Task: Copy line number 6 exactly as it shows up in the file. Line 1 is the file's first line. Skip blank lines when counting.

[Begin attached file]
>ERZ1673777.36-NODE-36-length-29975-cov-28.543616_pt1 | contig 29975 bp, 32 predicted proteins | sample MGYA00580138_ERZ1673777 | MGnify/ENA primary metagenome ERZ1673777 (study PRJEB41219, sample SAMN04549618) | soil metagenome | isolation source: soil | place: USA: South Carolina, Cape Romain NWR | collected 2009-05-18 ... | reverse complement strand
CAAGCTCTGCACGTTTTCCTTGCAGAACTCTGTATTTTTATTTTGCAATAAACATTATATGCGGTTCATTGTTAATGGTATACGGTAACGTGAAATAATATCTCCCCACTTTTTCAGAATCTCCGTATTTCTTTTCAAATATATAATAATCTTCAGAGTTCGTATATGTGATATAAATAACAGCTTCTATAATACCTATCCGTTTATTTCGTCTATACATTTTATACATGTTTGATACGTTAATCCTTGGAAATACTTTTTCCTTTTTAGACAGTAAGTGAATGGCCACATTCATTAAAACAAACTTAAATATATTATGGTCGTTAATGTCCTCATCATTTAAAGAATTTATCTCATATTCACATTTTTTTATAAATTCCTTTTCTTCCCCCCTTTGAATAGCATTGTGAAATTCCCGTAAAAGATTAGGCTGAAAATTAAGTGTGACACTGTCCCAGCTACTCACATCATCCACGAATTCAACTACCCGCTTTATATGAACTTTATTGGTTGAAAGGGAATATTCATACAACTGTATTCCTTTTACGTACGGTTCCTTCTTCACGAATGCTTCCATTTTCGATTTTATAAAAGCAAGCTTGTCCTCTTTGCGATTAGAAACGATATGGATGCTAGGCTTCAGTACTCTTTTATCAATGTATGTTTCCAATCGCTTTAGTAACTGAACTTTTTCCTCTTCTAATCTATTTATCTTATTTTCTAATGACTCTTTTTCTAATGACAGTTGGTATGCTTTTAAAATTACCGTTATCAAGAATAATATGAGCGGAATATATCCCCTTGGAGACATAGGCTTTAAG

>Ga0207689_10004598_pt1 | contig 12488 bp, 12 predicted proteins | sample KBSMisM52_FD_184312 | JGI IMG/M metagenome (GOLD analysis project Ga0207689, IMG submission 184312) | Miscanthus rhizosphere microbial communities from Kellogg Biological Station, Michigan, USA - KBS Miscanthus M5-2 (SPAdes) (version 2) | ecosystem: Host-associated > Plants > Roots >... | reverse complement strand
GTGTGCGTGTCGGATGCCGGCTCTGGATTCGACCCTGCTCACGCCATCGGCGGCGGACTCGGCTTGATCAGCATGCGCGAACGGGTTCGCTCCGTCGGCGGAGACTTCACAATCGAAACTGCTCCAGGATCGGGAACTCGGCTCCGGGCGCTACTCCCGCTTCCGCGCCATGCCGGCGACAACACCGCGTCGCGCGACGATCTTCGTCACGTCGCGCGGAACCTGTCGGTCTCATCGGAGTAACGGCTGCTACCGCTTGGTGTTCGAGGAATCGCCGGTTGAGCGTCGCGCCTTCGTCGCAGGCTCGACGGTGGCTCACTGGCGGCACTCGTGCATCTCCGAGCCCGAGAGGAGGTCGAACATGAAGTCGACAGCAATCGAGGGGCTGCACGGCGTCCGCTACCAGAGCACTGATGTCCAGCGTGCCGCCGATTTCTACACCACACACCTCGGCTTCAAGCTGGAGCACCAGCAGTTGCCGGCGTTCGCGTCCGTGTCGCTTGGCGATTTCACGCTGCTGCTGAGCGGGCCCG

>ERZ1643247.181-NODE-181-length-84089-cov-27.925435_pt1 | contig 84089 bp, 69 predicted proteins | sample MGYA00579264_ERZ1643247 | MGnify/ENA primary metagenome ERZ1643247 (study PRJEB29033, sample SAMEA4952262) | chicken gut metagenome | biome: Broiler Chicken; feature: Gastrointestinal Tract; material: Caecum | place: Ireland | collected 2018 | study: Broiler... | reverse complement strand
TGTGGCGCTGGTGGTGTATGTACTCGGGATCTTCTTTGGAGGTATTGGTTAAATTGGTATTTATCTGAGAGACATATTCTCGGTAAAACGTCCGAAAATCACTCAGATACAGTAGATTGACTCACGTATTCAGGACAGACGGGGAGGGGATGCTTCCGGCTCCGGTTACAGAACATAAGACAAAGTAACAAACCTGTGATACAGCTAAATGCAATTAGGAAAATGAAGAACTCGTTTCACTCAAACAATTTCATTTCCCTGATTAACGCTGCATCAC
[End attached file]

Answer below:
TGTGGCGCTGGTGGTGTATGTACTCGGGATCTTCTTTGGAGGTATTGGTTAAATTGGTATTTATCTGAGAGACATATTCTCGGTAAAACGTCCGAAAATCACTCAGATACAGTAGATTGACTCACGTATTCAGGACAGACGGGGAGGGGATGCTTCCGGCTCCGGTTACAGAACATAAGACAAAGTAACAAACCTGTGATACAGCTAAATGCAATTAGGAAAATGAAGAACTCGTTTCACTCAAACAATTTCATTTCCCTGATTAACGCTGCATCAC